Health care isn't one of America's most dynamic entrepreneurial arenas. Try to think of the last time you saw a new hospital, health-insurance company, or HMO spring up to challenge the Blue Cross/Blue Shields and Kaiser Permanentes of the world.
To understand why America's health-care system looks like a bloated anti-entrepreneurial bureaucracy, just follow the story of Rushika Fernandopulle and Pranav Kothari, two physicians who decided in the summer of 2004 to launch a new kind of medical practice, one committed to a "better model" of primary care, in Fernandopulle's words.
DUE DILIGENCE. The two doctors approached their mission as entrepreneurs. "We decided to make it small and lean and build a prototype, and then figure out how to scale it once we got it to where we wanted it to be," Fernandopulle says. "We got some angel financing, mortgages on our houses, and decided not to pay ourselves a salary." The result was Renaissance Health in Arlington, Mass.
What the two physician-entrepreneurs didn't fully anticipate was that the big kahunas who rule the health-care industry don't necessarily welcome innovative entrepreneurs with open arms.
It wasn't as if they went into the venture completely idealistic or naive. Both had spent much time researching the health-care industry and knew its shortcomings. After receiving his medical degree in 1993 and spending a year interning in surgery, Fernandopulle opted to join a consulting firm that specialized in working with hospitals and health systems.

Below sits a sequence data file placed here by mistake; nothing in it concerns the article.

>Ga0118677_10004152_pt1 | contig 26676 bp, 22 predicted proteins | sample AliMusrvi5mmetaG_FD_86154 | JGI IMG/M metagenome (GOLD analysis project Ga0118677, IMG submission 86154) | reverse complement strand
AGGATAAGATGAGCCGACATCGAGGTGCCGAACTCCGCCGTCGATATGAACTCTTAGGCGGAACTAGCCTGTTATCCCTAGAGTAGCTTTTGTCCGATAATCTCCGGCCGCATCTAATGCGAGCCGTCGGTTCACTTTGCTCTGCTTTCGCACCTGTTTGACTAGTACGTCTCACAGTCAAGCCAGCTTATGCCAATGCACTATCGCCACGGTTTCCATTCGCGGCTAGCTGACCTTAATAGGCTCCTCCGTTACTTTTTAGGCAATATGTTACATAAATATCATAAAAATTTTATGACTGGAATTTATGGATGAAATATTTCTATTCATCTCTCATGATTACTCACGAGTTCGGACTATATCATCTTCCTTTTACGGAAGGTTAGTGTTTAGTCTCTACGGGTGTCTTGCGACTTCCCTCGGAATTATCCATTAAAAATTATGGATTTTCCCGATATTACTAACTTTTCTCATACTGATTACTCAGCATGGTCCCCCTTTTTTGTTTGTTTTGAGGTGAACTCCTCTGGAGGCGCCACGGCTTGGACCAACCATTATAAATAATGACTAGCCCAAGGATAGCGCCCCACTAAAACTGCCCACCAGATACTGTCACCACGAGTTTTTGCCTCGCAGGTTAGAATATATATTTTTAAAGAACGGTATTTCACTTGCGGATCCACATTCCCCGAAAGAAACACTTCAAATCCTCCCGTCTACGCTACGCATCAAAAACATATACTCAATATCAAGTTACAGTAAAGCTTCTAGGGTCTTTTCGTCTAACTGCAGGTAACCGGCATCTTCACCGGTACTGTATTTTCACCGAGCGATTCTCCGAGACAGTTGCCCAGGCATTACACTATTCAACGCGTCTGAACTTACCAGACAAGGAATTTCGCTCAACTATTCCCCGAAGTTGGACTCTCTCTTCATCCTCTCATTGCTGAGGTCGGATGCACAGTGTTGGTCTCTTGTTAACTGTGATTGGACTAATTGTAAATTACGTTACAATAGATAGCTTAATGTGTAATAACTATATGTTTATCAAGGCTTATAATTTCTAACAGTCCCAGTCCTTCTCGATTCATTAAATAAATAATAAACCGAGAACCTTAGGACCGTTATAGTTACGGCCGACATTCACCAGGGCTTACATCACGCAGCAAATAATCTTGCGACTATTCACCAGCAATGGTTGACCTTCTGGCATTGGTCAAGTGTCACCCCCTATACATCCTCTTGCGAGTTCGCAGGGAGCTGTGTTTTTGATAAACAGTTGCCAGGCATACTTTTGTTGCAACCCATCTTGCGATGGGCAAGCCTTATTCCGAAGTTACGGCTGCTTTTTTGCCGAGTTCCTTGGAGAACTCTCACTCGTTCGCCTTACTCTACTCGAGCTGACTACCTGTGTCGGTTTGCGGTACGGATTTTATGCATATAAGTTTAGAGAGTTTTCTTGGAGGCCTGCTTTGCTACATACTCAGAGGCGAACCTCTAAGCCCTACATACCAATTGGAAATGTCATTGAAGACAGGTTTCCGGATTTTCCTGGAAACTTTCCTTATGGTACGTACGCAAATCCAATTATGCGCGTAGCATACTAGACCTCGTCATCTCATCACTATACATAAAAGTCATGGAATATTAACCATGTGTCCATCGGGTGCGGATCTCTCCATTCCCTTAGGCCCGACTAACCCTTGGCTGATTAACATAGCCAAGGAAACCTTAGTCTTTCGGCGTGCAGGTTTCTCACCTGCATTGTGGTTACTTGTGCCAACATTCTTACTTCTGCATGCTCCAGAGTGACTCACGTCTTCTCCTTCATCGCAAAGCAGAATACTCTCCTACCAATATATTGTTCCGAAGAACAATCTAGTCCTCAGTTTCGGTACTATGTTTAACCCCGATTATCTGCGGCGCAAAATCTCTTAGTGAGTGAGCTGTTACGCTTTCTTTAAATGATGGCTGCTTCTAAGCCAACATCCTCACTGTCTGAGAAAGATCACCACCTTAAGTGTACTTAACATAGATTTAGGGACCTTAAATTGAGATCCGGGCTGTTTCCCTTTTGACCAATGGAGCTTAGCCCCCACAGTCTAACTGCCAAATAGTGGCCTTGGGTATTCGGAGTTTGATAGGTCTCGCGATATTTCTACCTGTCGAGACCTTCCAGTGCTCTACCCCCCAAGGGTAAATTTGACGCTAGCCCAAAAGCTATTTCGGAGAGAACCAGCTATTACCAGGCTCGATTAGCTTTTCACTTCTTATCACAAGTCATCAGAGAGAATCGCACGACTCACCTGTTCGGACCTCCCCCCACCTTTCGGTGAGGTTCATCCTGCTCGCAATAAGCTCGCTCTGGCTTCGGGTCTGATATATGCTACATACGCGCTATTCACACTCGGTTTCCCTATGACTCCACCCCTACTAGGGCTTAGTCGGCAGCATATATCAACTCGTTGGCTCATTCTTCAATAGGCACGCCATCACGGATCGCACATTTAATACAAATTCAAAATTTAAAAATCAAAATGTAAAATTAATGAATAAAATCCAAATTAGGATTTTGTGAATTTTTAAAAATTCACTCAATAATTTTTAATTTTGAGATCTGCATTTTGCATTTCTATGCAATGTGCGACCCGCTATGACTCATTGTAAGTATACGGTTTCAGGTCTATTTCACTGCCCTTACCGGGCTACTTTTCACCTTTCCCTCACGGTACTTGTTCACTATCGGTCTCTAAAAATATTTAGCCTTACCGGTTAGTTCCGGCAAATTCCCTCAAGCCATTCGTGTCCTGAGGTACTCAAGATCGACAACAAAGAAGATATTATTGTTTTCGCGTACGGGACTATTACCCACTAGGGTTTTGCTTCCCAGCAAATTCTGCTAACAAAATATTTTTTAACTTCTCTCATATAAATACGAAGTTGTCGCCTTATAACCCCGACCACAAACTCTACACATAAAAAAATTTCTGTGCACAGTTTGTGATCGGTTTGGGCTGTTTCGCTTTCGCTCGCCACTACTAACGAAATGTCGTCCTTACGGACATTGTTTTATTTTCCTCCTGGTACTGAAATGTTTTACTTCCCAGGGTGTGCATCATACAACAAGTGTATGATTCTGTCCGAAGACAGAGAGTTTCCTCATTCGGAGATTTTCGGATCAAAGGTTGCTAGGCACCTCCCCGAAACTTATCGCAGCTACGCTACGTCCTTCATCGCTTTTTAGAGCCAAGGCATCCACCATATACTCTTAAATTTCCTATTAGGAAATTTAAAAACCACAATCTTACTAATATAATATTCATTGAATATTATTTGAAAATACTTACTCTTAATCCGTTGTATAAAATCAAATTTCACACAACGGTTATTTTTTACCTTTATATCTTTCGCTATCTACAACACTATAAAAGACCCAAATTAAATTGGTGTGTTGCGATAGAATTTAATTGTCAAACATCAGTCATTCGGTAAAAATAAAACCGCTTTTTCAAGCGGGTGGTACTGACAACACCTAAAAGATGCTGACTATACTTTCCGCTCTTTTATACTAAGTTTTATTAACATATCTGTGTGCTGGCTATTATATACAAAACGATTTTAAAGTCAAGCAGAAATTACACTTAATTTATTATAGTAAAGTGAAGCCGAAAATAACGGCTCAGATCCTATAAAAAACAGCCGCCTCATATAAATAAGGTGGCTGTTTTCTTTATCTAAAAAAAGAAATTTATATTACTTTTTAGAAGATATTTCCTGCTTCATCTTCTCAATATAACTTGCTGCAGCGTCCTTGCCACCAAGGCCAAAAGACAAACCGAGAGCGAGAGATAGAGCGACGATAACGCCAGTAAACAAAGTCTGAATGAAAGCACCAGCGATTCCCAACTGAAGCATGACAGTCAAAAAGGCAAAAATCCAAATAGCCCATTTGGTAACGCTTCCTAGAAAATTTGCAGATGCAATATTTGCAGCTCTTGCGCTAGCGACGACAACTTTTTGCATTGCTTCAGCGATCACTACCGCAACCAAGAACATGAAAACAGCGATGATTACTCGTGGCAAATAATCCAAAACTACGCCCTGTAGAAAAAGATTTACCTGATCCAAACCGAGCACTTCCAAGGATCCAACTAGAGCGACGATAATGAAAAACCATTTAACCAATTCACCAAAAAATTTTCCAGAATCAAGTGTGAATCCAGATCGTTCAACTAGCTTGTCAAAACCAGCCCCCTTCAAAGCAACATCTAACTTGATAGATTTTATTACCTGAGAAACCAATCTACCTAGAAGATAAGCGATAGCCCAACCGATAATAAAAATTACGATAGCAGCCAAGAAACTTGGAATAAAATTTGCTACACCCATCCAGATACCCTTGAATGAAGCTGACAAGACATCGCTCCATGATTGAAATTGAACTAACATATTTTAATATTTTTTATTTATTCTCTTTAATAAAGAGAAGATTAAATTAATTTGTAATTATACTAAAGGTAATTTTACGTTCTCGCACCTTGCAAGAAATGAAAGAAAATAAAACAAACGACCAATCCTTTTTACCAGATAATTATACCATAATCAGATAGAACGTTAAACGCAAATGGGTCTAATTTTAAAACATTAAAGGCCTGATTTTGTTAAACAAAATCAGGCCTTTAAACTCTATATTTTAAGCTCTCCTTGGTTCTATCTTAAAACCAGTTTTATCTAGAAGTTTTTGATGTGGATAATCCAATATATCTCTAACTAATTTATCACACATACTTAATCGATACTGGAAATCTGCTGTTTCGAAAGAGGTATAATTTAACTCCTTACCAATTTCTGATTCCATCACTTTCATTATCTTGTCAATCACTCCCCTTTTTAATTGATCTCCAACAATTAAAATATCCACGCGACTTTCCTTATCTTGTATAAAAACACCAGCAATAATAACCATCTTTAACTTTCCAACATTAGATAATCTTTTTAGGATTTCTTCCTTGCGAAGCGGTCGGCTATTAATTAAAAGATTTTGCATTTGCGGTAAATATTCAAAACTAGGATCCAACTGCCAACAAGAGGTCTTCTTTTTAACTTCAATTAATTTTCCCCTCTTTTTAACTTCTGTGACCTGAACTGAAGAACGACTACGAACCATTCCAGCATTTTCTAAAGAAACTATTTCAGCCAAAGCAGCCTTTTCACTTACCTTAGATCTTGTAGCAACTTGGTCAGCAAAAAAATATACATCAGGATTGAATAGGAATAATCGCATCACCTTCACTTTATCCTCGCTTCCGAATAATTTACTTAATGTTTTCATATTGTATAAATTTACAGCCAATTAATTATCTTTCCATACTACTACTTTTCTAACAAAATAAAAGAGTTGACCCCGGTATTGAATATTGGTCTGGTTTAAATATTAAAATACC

INNOVATION BEYOND R&D. Then in 2001, Harvard University brought Fernandopulle in to organize the Harvard Interfaculty Program for Health Systems Improvement, which serves as Harvard's eye on the health-care arena. As part of his work there, he co-wrote a book, Uninsured in America.
"I realized that health care is dominated by a few big players," primarily the insurers and hospitals, he says. "They have almost no incentive to innovate. People say there is lots of innovation in health care. There has been innovation in the technology of health care -- new drugs, devices, testing. But if you look at the actual delivery of care, it's no different than it was 100 years ago. You call the office, schlep in, the doctors look at a paper chart, write a prescription for you, and send you on your way."